Navy streamlining recruit training program
Less marching, more training.
These and other changes to Navy recruit training at Great Lakes, Ill., have allowed officials to cut the number of days required to turn civilians into sailors from 63 to 60, says a recent Navy press release.
Recruits now arriving at Great Lakes will make up the first companies to go through the 60-day cycle.
“We are confident that we can provide [a] high-quality, basically trained, ‘sea warrior’ that the fleet requires in a 60-day curriculum cycle,” said Rear Adm. Ann E. Rondeau, head of the Naval Service Training Command.
It is also expected to save the Navy about $20 million each year.
Despite having three fewer days, Navy officials say sailors will actually receive more training.
Former recruit division commanders — the Navy’s version of drill sergeants — like the changes outlined in the press release.
“On average, we were spending, out of 18 hours in a training day … six just for transit,” said Petty Officer 1st Class Lisa Patrocky of the Fleet Air Mediterranean’s Aircraft Intermediate Maintenance Division in Sigonella, Sicily. “We did have a lot [of marching] just because of the way the base was laid out.”
Patrocky was an RDC at Great Lakes for 10 recruit companies between May 1999 and April 2002.
The increased training will come from both infrastructure and curriculum changes.
Infrastructure changes include new self-contained barracks that have their own classrooms and dining facilities.
Two barracks are already in use, two more are projected to open by spring and 11 more are in various stages of planning or construction.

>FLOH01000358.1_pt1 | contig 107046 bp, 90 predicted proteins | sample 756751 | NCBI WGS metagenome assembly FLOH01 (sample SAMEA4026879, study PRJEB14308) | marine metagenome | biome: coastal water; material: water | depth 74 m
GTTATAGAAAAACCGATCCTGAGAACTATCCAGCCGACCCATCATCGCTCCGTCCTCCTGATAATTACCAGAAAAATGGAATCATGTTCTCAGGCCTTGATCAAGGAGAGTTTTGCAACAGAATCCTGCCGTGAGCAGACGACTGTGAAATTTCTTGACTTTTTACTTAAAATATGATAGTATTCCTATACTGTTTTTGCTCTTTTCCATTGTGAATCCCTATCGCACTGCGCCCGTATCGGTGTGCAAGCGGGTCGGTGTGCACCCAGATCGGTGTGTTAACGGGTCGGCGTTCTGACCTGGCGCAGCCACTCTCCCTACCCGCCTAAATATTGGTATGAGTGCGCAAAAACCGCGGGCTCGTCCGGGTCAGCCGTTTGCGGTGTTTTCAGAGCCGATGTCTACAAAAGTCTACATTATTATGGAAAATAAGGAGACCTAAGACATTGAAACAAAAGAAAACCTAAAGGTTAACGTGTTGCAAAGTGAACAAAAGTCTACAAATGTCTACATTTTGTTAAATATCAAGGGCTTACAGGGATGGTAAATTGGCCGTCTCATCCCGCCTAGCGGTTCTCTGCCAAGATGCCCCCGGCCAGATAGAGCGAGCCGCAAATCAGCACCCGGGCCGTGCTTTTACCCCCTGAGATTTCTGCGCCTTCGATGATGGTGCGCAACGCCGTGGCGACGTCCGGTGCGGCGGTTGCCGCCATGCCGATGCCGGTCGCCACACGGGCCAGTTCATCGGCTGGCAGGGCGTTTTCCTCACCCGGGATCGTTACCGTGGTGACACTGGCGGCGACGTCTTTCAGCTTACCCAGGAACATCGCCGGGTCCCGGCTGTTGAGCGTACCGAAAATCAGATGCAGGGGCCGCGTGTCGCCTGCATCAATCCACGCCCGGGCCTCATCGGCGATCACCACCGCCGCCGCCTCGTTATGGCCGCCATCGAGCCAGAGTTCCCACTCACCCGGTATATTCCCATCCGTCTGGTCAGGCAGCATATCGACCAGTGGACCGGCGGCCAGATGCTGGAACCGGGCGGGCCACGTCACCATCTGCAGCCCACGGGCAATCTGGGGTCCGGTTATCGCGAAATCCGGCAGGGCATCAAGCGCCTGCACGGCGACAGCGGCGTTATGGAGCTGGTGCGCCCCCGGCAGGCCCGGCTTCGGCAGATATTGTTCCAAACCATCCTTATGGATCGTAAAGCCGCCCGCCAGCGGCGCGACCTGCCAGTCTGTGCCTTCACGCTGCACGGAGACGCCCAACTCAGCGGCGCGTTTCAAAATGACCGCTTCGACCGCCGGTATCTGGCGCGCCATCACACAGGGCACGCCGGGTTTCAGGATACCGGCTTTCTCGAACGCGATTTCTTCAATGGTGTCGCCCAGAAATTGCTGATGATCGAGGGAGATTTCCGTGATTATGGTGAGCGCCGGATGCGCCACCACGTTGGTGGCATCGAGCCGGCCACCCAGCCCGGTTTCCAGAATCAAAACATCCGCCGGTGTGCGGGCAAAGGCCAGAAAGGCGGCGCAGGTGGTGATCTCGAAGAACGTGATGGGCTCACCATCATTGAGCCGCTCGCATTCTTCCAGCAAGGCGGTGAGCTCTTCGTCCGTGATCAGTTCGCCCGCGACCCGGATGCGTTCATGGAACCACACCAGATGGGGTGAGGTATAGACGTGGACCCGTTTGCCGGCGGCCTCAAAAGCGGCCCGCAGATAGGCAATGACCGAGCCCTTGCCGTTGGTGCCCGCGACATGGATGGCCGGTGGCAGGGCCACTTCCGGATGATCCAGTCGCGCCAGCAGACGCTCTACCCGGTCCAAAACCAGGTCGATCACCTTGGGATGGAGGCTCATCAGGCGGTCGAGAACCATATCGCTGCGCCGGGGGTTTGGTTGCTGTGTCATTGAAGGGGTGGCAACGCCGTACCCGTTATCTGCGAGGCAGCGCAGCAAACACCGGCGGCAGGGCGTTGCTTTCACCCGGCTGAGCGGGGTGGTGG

The new self-contained barracks are expected to cut 45 hours of marching time in a training period.
“They’ll gain that much time or more in the training schedule,” said Patrocky, a 15-year Navy veteran.
“Transporting recruits early in boot camp takes a lot of time,” said Senior Chief Petty Officer Michael Tourville of the Sigonella AIMD. “Lessening the time to transport recruits back and forth means spending more time training.”
Tourville said he’s seen the improvements first-hand.
“I took a visit there in November,” he said. “It looks like it’s working.
“I went back and talked to the command master chief there [and] … took a walk through new receiving barracks. The improvements are fantastic. There’s a lot of money going into the housing and training portion of boot camp.”
In October 2003, Navy officials also cut out the “service week” requirement, where the recruits spent five days working in the dining facility, administrative offices or doing various grounds-keeping jobs.
The five days are instead being used for everything from weapons training and swim lessons to medical and dental screening.
Patrocky believes that “service week” was good for recruits but said that the Navy seems to be using the time wisely.
“I think it’s good to take time and apply it to small arms,” she said. “With homeland security and force protection, they need live firing weapons handling.”
Curriculum improvements include a change to the Navy’s basic teaching methodology. The technological advances allow the training to be “much more visually-impacting and interactive than the traditional lecture format in use for many years,” the release states, increasing retention of the material.
Overall, Patrocky said, the Navy is moving to smarter recruit training.
“We need to remember that we are in a ‘new Navy’ that is being driven towards … transformation — working better, smarter, faster and not wasting manpower.”